Adding interactive maps to your website

A location or service area map can help your customers or clients find you. These maps can be added to brochures, as a static (non-interactive) image on your website, or even a downloadable PDF.

But many businesses and organizations embed interactive maps on their websites. Here are some free and open source options.

Google Maps

The most common is Google Maps. Here’s an example of a map I created this winter showing ice rinks and toboggan hills in Kitchener.

There are ways to work with the Google Maps API to customize the look – for example to remove points and places you don’t want on the map. If you’re a business, you probably don’t want your competitors on the map!


Mapbox is a very powerful tool to create fully customized interactive maps. You can customize all the data you want to show, the colours, symbols, and labels, and even style them across zoom levels.

The example below is a test map I created a while ago to show the locations of some of my clients. If you zoom in close enough, I’ve added labels indicating the type of map or project. The point symbols and labels appear larger as you zoom in, but I set the maximum zoom level so they disappear if you zoom in too closely.

There’s a bit of a learning curve, but a lot of documentation and online support.


You can embed OpenStreetMap as well. 

Go to, zoom and pan to the area you want to show, then click the Share button. You can drop a marker on a location, then click on HTML to get the embed code which you can copy to your webpage.

Here’s an example with a pin dropped on Kitchener.

View Larger Map

If you only need to show one location, and don’t mind other features shown on your map, this is your best option. Zoom to the location you want, check the box to include a marker and drag it to the precise location, then you can either embed the html code, or send a link to someone.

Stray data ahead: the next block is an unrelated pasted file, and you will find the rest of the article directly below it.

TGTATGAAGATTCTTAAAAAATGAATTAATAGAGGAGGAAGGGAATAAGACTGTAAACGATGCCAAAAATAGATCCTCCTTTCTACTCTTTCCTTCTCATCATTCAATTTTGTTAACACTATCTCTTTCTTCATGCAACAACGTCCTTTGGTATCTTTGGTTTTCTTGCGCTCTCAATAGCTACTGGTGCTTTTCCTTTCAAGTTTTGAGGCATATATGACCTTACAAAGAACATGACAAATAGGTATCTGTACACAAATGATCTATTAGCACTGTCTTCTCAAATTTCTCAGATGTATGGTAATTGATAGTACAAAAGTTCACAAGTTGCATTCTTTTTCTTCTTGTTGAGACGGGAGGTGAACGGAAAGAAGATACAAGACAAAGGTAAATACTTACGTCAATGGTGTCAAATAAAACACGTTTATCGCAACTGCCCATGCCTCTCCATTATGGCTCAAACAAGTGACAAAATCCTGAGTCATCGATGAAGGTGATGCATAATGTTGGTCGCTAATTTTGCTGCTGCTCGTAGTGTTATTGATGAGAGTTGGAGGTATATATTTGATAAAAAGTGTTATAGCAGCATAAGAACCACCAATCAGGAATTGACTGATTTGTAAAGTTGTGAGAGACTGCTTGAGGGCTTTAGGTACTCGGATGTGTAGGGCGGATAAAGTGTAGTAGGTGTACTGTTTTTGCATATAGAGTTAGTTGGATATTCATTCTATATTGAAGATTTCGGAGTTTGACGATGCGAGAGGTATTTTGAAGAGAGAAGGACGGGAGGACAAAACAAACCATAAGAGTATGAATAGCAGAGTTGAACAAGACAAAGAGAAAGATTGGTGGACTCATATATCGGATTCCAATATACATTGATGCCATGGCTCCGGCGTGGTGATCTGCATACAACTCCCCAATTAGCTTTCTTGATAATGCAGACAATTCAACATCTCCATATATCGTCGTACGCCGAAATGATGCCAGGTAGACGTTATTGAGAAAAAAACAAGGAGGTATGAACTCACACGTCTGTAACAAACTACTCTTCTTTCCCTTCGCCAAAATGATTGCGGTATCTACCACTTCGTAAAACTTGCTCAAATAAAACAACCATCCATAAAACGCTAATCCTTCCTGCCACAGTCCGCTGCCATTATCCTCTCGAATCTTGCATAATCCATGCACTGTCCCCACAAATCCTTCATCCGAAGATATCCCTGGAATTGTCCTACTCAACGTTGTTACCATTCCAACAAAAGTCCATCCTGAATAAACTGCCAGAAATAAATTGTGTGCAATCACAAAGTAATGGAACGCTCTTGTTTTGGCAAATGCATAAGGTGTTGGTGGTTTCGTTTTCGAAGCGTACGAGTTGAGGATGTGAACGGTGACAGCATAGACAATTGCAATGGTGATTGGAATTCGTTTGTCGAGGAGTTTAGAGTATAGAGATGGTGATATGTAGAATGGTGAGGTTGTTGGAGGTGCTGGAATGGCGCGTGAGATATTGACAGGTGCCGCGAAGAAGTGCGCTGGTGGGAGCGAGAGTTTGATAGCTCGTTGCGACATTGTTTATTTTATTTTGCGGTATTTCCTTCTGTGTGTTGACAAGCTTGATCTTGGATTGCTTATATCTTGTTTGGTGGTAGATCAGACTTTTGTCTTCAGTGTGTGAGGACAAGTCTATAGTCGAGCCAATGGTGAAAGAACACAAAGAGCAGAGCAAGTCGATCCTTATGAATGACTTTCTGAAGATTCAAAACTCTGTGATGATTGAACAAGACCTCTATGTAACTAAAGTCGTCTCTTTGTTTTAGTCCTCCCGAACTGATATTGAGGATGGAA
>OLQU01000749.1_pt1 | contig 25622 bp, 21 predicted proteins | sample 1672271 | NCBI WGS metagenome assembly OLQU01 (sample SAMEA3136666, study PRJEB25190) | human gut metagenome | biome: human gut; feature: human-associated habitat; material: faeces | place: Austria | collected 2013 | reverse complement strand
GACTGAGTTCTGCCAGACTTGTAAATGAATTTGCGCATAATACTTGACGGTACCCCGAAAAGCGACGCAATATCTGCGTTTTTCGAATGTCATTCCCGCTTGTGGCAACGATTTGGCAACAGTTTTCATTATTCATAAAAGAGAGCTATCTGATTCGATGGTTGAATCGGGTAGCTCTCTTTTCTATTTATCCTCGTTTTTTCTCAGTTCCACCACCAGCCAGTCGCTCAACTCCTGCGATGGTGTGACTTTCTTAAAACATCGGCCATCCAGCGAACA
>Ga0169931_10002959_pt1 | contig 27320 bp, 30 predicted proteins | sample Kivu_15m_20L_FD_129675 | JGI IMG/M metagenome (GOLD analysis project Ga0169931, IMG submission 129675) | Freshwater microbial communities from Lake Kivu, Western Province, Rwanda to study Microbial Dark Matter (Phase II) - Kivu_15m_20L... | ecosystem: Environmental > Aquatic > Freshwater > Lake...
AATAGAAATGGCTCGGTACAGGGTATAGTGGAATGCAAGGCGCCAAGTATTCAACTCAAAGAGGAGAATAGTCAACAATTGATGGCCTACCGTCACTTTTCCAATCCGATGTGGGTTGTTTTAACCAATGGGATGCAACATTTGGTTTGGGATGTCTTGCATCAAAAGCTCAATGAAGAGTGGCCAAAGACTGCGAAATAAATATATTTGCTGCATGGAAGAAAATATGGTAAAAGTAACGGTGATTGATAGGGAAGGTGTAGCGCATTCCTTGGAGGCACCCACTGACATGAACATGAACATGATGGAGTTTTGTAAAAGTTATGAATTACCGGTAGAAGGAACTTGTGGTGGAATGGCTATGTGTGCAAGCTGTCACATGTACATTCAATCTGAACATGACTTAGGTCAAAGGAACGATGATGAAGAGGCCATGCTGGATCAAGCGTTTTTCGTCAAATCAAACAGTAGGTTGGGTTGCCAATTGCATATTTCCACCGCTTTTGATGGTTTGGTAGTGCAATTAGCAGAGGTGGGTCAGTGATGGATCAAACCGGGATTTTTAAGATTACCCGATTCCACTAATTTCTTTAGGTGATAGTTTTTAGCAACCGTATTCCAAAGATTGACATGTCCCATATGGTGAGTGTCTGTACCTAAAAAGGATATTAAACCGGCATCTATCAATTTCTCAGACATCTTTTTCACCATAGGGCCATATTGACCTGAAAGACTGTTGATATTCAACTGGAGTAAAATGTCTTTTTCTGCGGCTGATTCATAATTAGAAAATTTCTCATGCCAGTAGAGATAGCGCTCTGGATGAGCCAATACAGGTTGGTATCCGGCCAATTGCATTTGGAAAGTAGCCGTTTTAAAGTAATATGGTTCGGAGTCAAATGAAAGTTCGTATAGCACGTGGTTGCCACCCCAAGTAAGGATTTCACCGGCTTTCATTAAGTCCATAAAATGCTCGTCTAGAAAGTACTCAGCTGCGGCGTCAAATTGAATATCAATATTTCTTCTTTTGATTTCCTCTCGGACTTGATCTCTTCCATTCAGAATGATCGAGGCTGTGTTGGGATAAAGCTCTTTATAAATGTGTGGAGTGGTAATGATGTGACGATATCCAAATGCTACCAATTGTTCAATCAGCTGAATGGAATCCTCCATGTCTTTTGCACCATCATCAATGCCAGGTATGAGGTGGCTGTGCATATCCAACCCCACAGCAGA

osm zoomed in marker


Leaflet is an open source JavaScript library for mobile-friendly interactive maps. I took a workshop years ago at a cartography conference, but since I focus on print and static maps I haven’t looked into it too much. But if you’re familiar with JavaScript, give it a try!


I love QGIS. Most of my workflow uses Adobe Illustrator and Avenza MAPublisher, but QGIS is a free open source GIS tool that anyone can use. I use it to edit and filter large datasets, work with raster imagery, and create new datasets.

But you can also make interactive web maps with it! Here’s an excellent tutorial to get you started. QGIS also has a steep learning curve for those just getting started, but if you need to make maps more regularly and don’t want to engage a custom cartographer, this might be your best option. You can also export maps for print.

Contact me

If you want to try your hand at making your own custom interactive maps, the tools above are excellent places to start. QGIS has the added bonus of allowing you to create print maps.

But since some of these tools are not always easy to learn, especially if you have limited time, consider working with a GIS or cartographic professional.

Feel free to reach out to me with any questions. I’m not an expert with all these tools, but I can point you in the direction of some of my colleagues.

Happy Mapping!

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